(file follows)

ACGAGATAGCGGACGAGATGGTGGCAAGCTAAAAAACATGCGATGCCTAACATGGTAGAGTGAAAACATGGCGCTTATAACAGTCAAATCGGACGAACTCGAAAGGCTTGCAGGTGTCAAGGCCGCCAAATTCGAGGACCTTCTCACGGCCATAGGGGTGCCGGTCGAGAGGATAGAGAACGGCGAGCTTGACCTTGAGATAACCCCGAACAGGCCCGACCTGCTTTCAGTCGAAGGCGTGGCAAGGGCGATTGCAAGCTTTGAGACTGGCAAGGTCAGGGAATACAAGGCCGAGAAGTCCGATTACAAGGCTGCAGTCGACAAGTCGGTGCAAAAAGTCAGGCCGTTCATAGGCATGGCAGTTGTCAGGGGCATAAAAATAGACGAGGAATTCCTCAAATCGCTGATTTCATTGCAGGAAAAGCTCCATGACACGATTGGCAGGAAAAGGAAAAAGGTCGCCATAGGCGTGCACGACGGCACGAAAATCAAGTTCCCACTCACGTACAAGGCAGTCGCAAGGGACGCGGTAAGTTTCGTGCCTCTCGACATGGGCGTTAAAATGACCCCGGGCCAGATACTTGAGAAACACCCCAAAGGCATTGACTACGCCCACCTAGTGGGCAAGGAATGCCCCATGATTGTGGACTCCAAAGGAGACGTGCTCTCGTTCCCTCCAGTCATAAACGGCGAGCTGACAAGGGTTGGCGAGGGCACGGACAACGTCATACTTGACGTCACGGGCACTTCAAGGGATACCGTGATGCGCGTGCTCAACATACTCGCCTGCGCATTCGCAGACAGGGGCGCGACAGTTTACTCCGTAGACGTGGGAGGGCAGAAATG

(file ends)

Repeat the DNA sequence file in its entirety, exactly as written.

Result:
ACGAGATAGCGGACGAGATGGTGGCAAGCTAAAAAACATGCGATGCCTAACATGGTAGAGTGAAAACATGGCGCTTATAACAGTCAAATCGGACGAACTCGAAAGGCTTGCAGGTGTCAAGGCCGCCAAATTCGAGGACCTTCTCACGGCCATAGGGGTGCCGGTCGAGAGGATAGAGAACGGCGAGCTTGACCTTGAGATAACCCCGAACAGGCCCGACCTGCTTTCAGTCGAAGGCGTGGCAAGGGCGATTGCAAGCTTTGAGACTGGCAAGGTCAGGGAATACAAGGCCGAGAAGTCCGATTACAAGGCTGCAGTCGACAAGTCGGTGCAAAAAGTCAGGCCGTTCATAGGCATGGCAGTTGTCAGGGGCATAAAAATAGACGAGGAATTCCTCAAATCGCTGATTTCATTGCAGGAAAAGCTCCATGACACGATTGGCAGGAAAAGGAAAAAGGTCGCCATAGGCGTGCACGACGGCACGAAAATCAAGTTCCCACTCACGTACAAGGCAGTCGCAAGGGACGCGGTAAGTTTCGTGCCTCTCGACATGGGCGTTAAAATGACCCCGGGCCAGATACTTGAGAAACACCCCAAAGGCATTGACTACGCCCACCTAGTGGGCAAGGAATGCCCCATGATTGTGGACTCCAAAGGAGACGTGCTCTCGTTCCCTCCAGTCATAAACGGCGAGCTGACAAGGGTTGGCGAGGGCACGGACAACGTCATACTTGACGTCACGGGCACTTCAAGGGATACCGTGATGCGCGTGCTCAACATACTCGCCTGCGCATTCGCAGACAGGGGCGCGACAGTTTACTCCGTAGACGTGGGAGGGCAGAAATG